- You’re going to LOVE this next part! Once all the batter has been piped or your sheets are full, grab the edges of the pan, secure the silpat with your thumbs (or any extra batter) and rap the pans on the counter. That’s right! You heard me! Bang them on the counter!! This releases any remaining air bubbles in the meringue. Continue rapping the sheets, turning occasionally, until no more air bubbles surface. Allow the macaron to rest on the counter at least 30 minutes or more depending on the humidity level of your kitchen.
- Once they’ve rested and the tops are no longer sticky to the touch, bake at 325 for 7 to 9 minutes. Rotate the pans front to back and top to bottom and bake an additional 7 to 9 minutes. Do the wiggle test to see if the meringue is cooked; carefully grab the top of the shell and if it moves easily from side to side when wiggled. This indicates that the meringue isn’t completely cooked. Continue to cook in 2 to 3 minutes intervals until they no longer wiggle.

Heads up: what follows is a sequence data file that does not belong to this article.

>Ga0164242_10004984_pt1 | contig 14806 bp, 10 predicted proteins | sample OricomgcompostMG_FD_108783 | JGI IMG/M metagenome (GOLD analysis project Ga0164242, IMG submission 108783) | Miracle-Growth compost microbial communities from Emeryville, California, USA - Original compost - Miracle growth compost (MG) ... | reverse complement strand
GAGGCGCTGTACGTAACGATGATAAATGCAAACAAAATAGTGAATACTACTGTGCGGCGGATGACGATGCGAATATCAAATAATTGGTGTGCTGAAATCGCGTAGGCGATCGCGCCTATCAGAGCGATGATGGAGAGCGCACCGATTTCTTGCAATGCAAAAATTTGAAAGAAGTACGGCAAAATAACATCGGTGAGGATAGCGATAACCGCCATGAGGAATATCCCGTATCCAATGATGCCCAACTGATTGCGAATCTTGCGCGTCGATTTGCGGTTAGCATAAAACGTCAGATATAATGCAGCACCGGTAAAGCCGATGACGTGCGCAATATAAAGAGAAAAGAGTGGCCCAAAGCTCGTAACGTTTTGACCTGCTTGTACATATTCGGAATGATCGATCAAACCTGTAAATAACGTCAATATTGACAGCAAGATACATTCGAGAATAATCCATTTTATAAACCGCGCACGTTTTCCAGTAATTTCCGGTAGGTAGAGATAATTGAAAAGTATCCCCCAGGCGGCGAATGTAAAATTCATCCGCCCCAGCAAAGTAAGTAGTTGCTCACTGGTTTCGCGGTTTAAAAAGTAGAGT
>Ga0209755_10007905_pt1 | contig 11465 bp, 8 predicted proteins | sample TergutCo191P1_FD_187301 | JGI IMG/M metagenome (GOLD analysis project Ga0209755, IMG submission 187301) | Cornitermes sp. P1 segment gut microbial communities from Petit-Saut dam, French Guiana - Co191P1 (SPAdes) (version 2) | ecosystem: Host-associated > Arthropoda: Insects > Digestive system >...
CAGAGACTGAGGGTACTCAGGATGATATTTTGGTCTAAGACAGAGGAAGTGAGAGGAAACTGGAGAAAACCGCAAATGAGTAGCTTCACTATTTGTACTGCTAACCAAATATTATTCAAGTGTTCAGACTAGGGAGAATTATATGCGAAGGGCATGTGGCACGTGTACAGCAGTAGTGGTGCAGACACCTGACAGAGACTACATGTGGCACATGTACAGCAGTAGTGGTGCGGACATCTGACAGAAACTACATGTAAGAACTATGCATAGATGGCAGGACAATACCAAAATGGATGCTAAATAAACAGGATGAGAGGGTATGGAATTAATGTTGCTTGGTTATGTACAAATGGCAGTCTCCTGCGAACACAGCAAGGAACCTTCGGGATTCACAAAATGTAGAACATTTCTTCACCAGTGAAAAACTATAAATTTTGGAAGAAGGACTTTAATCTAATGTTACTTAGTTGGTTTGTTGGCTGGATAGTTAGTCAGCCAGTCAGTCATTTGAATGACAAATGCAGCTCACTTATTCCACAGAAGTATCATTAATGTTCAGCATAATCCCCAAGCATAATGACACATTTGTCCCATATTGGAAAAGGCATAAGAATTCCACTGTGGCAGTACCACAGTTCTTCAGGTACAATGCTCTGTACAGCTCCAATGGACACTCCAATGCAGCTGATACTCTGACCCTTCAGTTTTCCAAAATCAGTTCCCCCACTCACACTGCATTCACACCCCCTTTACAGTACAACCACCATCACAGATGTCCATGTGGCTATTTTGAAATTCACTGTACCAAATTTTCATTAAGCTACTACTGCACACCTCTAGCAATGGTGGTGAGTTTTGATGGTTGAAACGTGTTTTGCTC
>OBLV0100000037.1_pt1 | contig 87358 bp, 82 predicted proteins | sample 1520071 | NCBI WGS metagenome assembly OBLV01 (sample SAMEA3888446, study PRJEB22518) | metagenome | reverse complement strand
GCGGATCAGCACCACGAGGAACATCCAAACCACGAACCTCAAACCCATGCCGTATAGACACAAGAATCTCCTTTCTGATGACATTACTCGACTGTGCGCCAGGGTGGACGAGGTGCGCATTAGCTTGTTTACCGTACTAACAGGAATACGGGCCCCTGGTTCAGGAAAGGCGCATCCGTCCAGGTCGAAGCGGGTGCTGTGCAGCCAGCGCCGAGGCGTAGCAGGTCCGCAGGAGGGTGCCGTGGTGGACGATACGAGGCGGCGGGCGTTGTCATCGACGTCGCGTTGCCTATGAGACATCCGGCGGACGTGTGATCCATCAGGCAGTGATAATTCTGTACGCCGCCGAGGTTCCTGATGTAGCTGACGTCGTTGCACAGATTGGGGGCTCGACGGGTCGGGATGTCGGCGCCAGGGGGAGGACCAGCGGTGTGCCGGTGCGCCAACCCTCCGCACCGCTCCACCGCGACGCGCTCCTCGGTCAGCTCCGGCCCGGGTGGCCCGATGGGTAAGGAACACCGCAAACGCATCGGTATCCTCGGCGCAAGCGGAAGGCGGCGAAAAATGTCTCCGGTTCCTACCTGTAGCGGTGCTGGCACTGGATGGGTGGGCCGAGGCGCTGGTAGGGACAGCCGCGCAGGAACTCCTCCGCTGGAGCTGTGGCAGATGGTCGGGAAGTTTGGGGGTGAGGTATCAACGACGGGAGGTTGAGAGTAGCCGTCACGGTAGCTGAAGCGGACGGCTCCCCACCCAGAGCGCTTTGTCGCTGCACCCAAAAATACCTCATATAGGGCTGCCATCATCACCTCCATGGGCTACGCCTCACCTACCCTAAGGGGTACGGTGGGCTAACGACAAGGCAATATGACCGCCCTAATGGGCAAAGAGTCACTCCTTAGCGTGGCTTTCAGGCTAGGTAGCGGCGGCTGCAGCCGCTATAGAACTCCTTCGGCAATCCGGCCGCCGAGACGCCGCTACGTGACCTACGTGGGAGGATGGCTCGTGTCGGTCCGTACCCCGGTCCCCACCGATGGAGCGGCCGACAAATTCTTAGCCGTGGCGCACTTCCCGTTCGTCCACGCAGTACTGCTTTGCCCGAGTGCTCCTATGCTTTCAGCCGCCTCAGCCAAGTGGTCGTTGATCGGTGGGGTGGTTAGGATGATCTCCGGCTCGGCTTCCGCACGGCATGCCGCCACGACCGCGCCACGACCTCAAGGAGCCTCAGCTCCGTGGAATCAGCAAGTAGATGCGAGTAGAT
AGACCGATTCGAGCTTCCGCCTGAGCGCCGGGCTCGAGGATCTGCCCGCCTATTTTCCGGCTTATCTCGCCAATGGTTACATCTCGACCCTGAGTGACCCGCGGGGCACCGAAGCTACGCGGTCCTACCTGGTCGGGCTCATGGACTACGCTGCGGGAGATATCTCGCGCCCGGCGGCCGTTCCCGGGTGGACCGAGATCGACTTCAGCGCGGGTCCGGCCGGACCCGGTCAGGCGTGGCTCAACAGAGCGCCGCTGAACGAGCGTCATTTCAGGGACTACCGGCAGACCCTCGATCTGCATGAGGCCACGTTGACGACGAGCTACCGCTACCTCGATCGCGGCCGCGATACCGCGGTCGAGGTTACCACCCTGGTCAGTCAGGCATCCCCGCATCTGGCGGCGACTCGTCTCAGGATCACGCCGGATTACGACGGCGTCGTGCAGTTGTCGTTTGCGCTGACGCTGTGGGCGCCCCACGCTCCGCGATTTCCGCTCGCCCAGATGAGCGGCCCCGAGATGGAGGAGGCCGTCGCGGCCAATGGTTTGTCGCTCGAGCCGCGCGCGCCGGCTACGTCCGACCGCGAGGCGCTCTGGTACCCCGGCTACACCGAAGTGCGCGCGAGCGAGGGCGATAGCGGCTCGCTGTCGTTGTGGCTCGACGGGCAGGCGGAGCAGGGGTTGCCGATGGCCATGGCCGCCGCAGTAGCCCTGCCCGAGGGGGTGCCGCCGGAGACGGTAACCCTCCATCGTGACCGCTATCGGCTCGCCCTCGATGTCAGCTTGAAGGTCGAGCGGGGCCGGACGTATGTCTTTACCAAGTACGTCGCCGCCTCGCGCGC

- Remove from heat and allow to cool completely before filling.
FOR THE FILLING:
Place the shortening and apple syrup in a medium mixing bowl and beat until smooth.
- Add the powdered sugar one cup at a time until desired consistency adding cream as needed.
- Beat an additional 2 to 3 minutes until fluffly and no longer grainy.
- Place in a piping bag and pipe one quarter sized filling onto one shell and top with a matching shell.
FOR THE SHELLS:
Nutrition InformationYield 25 Serving Size 1
Amount Per Serving Calories 326Total Fat 7gSaturated Fat 3gTrans Fat 0gUnsaturated Fat 4gCholesterol 11mgSodium 41mgCarbohydrates 67gFiber 1gSugar 64gProtein 2g